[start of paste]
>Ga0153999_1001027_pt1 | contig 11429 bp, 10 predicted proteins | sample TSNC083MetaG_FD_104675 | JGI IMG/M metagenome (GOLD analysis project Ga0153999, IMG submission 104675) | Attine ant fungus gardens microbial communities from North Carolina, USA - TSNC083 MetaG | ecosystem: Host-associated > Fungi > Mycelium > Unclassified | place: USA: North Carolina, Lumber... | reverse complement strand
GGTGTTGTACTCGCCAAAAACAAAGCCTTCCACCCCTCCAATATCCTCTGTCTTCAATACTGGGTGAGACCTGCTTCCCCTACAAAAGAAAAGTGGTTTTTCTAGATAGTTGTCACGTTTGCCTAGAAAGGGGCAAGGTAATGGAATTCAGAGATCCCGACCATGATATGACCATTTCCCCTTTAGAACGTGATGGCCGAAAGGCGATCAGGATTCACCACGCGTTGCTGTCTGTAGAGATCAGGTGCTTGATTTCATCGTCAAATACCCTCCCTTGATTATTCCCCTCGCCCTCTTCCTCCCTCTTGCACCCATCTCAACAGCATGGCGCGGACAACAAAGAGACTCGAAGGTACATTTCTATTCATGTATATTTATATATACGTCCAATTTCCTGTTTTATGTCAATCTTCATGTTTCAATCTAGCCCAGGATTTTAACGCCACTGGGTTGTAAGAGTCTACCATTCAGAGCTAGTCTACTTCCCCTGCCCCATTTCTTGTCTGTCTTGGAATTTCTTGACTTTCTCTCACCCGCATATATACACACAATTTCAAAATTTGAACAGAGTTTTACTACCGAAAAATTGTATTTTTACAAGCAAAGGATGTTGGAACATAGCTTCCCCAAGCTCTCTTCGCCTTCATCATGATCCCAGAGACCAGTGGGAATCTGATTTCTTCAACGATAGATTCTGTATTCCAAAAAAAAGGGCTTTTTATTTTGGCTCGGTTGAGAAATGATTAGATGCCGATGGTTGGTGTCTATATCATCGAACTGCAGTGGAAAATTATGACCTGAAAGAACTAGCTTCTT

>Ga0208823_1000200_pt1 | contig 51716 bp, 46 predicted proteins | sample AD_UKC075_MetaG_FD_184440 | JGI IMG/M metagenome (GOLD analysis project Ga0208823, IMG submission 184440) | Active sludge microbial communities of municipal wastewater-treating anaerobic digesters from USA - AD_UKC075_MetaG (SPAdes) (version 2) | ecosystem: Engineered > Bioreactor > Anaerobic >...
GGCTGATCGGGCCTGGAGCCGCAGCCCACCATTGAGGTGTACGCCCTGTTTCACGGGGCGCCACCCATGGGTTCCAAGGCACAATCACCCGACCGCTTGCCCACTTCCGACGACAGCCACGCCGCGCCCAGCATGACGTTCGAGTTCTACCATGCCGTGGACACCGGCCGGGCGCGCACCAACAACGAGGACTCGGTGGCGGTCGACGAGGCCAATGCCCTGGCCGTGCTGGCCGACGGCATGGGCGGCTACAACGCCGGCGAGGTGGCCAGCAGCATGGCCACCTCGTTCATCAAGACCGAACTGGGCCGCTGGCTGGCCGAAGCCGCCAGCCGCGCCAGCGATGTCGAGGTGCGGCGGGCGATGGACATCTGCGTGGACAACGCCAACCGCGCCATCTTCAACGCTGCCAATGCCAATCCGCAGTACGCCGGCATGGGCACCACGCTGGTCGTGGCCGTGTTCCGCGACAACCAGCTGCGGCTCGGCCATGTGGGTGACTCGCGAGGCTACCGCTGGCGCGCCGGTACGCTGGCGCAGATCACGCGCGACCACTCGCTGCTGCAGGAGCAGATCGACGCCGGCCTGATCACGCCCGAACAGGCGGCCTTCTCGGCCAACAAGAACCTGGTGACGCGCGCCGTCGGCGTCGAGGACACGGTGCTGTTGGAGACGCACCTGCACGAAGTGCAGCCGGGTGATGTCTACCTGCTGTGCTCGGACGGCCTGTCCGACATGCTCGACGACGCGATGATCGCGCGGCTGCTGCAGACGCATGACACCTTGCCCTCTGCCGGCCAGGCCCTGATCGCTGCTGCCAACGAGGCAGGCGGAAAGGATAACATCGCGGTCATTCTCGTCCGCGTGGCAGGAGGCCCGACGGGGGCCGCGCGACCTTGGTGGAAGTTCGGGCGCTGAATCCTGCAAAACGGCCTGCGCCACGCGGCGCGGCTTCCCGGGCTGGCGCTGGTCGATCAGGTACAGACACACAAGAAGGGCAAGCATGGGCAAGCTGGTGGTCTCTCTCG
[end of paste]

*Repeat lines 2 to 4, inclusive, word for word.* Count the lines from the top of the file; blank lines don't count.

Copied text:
GGTGTTGTACTCGCCAAAAACAAAGCCTTCCACCCCTCCAATATCCTCTGTCTTCAATACTGGGTGAGACCTGCTTCCCCTACAAAAGAAAAGTGGTTTTTCTAGATAGTTGTCACGTTTGCCTAGAAAGGGGCAAGGTAATGGAATTCAGAGATCCCGACCATGATATGACCATTTCCCCTTTAGAACGTGATGGCCGAAAGGCGATCAGGATTCACCACGCGTTGCTGTCTGTAGAGATCAGGTGCTTGATTTCATCGTCAAATACCCTCCCTTGATTATTCCCCTCGCCCTCTTCCTCCCTCTTGCACCCATCTCAACAGCATGGCGCGGACAACAAAGAGACTCGAAGGTACATTTCTATTCATGTATATTTATATATACGTCCAATTTCCTGTTTTATGTCAATCTTCATGTTTCAATCTAGCCCAGGATTTTAACGCCACTGGGTTGTAAGAGTCTACCATTCAGAGCTAGTCTACTTCCCCTGCCCCATTTCTTGTCTGTCTTGGAATTTCTTGACTTTCTCTCACCCGCATATATACACACAATTTCAAAATTTGAACAGAGTTTTACTACCGAAAAATTGTATTTTTACAAGCAAAGGATGTTGGAACATAGCTTCCCCAAGCTCTCTTCGCCTTCATCATGATCCCAGAGACCAGTGGGAATCTGATTTCTTCAACGATAGATTCTGTATTCCAAAAAAAAGGGCTTTTTATTTTGGCTCGGTTGAGAAATGATTAGATGCCGATGGTTGGTGTCTATATCATCGAACTGCAGTGGAAAATTATGACCTGAAAGAACTAGCTTCTT

>Ga0208823_1000200_pt1 | contig 51716 bp, 46 predicted proteins | sample AD_UKC075_MetaG_FD_184440 | JGI IMG/M metagenome (GOLD analysis project Ga0208823, IMG submission 184440) | Active sludge microbial communities of municipal wastewater-treating anaerobic digesters from USA - AD_UKC075_MetaG (SPAdes) (version 2) | ecosystem: Engineered > Bioreactor > Anaerobic >...
GGCTGATCGGGCCTGGAGCCGCAGCCCACCATTGAGGTGTACGCCCTGTTTCACGGGGCGCCACCCATGGGTTCCAAGGCACAATCACCCGACCGCTTGCCCACTTCCGACGACAGCCACGCCGCGCCCAGCATGACGTTCGAGTTCTACCATGCCGTGGACACCGGCCGGGCGCGCACCAACAACGAGGACTCGGTGGCGGTCGACGAGGCCAATGCCCTGGCCGTGCTGGCCGACGGCATGGGCGGCTACAACGCCGGCGAGGTGGCCAGCAGCATGGCCACCTCGTTCATCAAGACCGAACTGGGCCGCTGGCTGGCCGAAGCCGCCAGCCGCGCCAGCGATGTCGAGGTGCGGCGGGCGATGGACATCTGCGTGGACAACGCCAACCGCGCCATCTTCAACGCTGCCAATGCCAATCCGCAGTACGCCGGCATGGGCACCACGCTGGTCGTGGCCGTGTTCCGCGACAACCAGCTGCGGCTCGGCCATGTGGGTGACTCGCGAGGCTACCGCTGGCGCGCCGGTACGCTGGCGCAGATCACGCGCGACCACTCGCTGCTGCAGGAGCAGATCGACGCCGGCCTGATCACGCCCGAACAGGCGGCCTTCTCGGCCAACAAGAACCTGGTGACGCGCGCCGTCGGCGTCGAGGACACGGTGCTGTTGGAGACGCACCTGCACGAAGTGCAGCCGGGTGATGTCTACCTGCTGTGCTCGGACGGCCTGTCCGACATGCTCGACGACGCGATGATCGCGCGGCTGCTGCAGACGCATGACACCTTGCCCTCTGCCGGCCAGGCCCTGATCGCTGCTGCCAACGAGGCAGGCGGAAAGGATAACATCGCGGTCATTCTCGTCCGCGTGGCAGGAGGCCCGACGGGGGCCGCGCGACCTTGGTGGAAGTTCGGGCGCTGAATCCTGCAAAACGGCCTGCGCCACGCGGCGCGGCTTCCCGGGCTGGCGCTGGTCGATCAGGTACAGACACACAAGAAGGGCAAGCATGGGCAAGCTGGTGGTCTCTCTCG